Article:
Professional Development for Global Competitiveness
Along with Representatives Roybal-Allard and Hinojosa, U.S. Representatives Judy Biggert (R-IL) and Ron Kind (D-WI) helped introduce the ATTAIN Act. It is based upon input from education stakeholders, including the Consortium for School Networking (CoSN), International Society for Technology in Education (ISTE), Software & Information Industry Association (SIIA), and the State Educational Technology Directors Association (SEDTA).
Don Knezek, CEO of ISTE, spoke of the focus on professional development. “Teachers are our nation’s most valuable resources and absolutely crucial to whether education technology implementations succeed. The ATTAIN Act’s focus on technology professional development will help ensure that our investments in school hardware, software and infrastructure are leveraged for the benefit of our nation’s students.” The law itself identifies a lack of professional development and systemic change as the reason a recent study of software products showed no academic advantage for the technology.
CoSN CEO Keith Krueger praised the sponsoring legislators for understanding “the important role that education technology plays in meeting NCLB’s goals and equipping our students with the skills necessary to succeed in the modern workforce.”
“We do not want our students to fall behind in this era of innovation and global competition,” said Ken Wasch, president of SIIA. “Technology is vital for providing students with a learning environment that prepares them for the world beyond the classroom. The ATTAIN Act will ensure our educational system adopts modern methods to remain effective in the digital, information economy. We thank Representatives Roybal-Allard, Hinojosa, Biggert and Kind for their leadership on this important legislation.”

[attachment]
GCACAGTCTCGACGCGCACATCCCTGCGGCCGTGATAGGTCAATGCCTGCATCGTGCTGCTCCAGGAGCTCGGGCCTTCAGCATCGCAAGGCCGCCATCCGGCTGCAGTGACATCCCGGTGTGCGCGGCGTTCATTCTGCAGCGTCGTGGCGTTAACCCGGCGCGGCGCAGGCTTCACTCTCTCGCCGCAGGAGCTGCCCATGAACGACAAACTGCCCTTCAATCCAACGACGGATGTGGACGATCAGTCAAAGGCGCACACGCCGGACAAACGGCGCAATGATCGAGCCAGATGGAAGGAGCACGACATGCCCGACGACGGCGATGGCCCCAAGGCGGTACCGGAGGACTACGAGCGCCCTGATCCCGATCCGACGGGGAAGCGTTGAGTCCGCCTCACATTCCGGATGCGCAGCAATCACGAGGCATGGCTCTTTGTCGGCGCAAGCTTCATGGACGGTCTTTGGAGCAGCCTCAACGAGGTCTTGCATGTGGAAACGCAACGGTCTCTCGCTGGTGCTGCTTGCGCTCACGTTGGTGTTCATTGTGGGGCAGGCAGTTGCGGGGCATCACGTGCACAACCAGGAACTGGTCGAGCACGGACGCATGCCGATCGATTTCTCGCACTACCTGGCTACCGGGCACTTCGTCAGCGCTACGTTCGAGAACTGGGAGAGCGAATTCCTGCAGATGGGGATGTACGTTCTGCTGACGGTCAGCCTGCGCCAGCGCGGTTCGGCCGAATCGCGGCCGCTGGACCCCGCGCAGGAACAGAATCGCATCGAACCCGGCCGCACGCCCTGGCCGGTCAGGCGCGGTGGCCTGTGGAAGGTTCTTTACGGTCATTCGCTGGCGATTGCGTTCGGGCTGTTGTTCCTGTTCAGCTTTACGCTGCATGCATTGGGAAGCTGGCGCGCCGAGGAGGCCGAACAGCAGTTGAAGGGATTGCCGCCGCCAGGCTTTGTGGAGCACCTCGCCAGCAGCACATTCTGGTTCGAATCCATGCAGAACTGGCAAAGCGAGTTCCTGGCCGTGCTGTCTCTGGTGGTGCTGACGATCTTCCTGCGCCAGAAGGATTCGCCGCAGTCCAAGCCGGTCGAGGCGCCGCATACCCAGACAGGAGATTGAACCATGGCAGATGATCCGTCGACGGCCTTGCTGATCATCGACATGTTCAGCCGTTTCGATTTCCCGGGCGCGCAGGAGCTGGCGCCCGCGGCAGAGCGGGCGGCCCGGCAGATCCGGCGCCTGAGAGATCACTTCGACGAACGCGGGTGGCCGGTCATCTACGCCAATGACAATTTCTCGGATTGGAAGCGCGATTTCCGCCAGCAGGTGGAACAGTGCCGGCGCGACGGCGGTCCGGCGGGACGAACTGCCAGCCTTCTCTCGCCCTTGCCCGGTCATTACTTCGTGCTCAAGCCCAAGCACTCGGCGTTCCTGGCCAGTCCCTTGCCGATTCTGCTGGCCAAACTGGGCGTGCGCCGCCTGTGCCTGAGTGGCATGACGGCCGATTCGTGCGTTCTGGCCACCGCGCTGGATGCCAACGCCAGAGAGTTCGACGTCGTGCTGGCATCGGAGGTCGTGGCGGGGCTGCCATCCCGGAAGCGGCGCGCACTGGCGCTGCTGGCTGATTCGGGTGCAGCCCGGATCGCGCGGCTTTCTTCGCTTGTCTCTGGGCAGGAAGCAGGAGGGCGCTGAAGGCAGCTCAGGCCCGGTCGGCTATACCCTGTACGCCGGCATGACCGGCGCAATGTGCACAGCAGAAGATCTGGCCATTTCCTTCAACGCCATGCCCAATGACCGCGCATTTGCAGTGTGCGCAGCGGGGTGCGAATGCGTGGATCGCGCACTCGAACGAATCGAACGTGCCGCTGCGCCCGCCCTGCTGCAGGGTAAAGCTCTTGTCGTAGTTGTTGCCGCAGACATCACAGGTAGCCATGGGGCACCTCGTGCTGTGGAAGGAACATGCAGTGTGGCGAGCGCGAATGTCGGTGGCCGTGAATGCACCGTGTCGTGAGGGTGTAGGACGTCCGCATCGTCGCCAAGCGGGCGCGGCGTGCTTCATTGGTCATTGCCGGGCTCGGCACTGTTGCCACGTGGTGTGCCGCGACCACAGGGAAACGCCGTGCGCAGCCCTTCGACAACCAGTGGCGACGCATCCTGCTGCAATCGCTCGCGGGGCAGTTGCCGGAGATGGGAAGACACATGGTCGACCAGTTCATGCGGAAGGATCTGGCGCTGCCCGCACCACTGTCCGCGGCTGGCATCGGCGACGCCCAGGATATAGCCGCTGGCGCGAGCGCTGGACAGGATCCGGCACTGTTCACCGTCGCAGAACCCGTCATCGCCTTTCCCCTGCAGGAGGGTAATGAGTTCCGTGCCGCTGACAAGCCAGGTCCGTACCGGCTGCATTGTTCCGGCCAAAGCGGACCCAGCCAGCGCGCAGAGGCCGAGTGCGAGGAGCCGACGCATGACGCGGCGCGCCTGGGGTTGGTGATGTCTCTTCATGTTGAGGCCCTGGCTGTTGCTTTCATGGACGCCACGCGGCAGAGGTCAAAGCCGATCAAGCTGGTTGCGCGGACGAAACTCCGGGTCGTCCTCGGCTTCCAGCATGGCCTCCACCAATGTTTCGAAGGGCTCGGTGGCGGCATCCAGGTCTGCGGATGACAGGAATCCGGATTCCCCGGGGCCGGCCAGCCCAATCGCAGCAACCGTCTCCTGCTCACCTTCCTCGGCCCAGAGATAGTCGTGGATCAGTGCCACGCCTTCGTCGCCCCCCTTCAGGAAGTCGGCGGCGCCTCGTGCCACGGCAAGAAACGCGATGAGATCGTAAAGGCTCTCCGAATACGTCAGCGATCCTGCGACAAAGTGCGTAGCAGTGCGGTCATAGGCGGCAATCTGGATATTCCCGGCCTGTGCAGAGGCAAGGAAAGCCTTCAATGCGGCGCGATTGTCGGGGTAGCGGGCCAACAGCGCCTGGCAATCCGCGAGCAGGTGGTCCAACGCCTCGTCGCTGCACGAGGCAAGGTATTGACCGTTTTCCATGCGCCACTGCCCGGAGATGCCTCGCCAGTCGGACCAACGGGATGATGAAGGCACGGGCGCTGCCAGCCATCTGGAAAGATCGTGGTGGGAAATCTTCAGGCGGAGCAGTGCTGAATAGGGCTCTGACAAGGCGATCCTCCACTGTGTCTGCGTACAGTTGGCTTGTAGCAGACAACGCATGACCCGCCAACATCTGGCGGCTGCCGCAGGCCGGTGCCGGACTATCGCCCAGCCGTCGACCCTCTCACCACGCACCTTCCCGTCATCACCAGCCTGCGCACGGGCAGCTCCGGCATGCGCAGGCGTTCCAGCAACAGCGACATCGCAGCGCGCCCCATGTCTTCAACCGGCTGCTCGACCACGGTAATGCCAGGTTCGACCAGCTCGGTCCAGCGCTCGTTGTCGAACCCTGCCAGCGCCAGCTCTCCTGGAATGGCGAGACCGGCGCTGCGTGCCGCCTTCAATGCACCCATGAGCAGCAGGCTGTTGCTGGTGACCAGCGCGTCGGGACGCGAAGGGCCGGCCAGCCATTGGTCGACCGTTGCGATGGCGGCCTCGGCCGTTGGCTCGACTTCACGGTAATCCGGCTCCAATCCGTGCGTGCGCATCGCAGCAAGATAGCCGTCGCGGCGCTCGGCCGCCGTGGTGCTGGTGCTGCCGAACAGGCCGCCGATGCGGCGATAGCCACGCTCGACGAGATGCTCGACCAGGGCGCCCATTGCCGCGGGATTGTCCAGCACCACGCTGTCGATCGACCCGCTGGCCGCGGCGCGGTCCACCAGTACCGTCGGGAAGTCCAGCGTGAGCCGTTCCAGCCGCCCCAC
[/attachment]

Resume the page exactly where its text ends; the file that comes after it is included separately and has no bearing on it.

According to press releases, the ATTAIN Act would update the existing EETT program by:
Increasing the share of state-to-local funding distributed by formula from 50% to 60% and adding a minimum grant size in order to assure that more school districts receive allocations of sufficient size to permit them to operate significant education technology programs.
Strengthening the program’s emphasis on teacher quality and technology skills by raising the portion of formula-grants set aside for professional development from 25% to 40%, while emphasizing the importance of timely and ongoing training.
Channeling the 40% of funds allocated for competitive grants, previously unrestricted, to schools and districts for systemic school reform built around the use of technology to redesign curriculum, instruction, assessment and data use.
More closely aligning the program with NCLB’s core mission by giving priority in competitive grant awards to schools identified as in need of improvement, including those with a large percentage of Limited English Proficient students and students with disabilities, as well as by focusing formula grants on students and subjects where proficiency is most lacking.
Renewing NCLB’s commitment to ensuring that students are technologically literate by the eighth grade through requiring states to assess student knowledge and skills, including through embedding assessment items in other state tests and performance-based assessments portfolios.
Drawing state, district and school attention to the age and functionality needs of school technology infrastructure, access and applications by requiring states to provide technical assistance and guidance to districts on updating these resources.
Press release from ISTE's Web site
Congresswoman Roybal-Allard’s testimonyNSF Press Release for Tech Tally: Approaches to Assessing Technological Literacy .
Subscribe to the K12 Blueprint e-Newsletter
Link to Us
K-12 Computing Blueprint is hosted by Technology & Learning, NewBay Media, LLC Copyright © 2007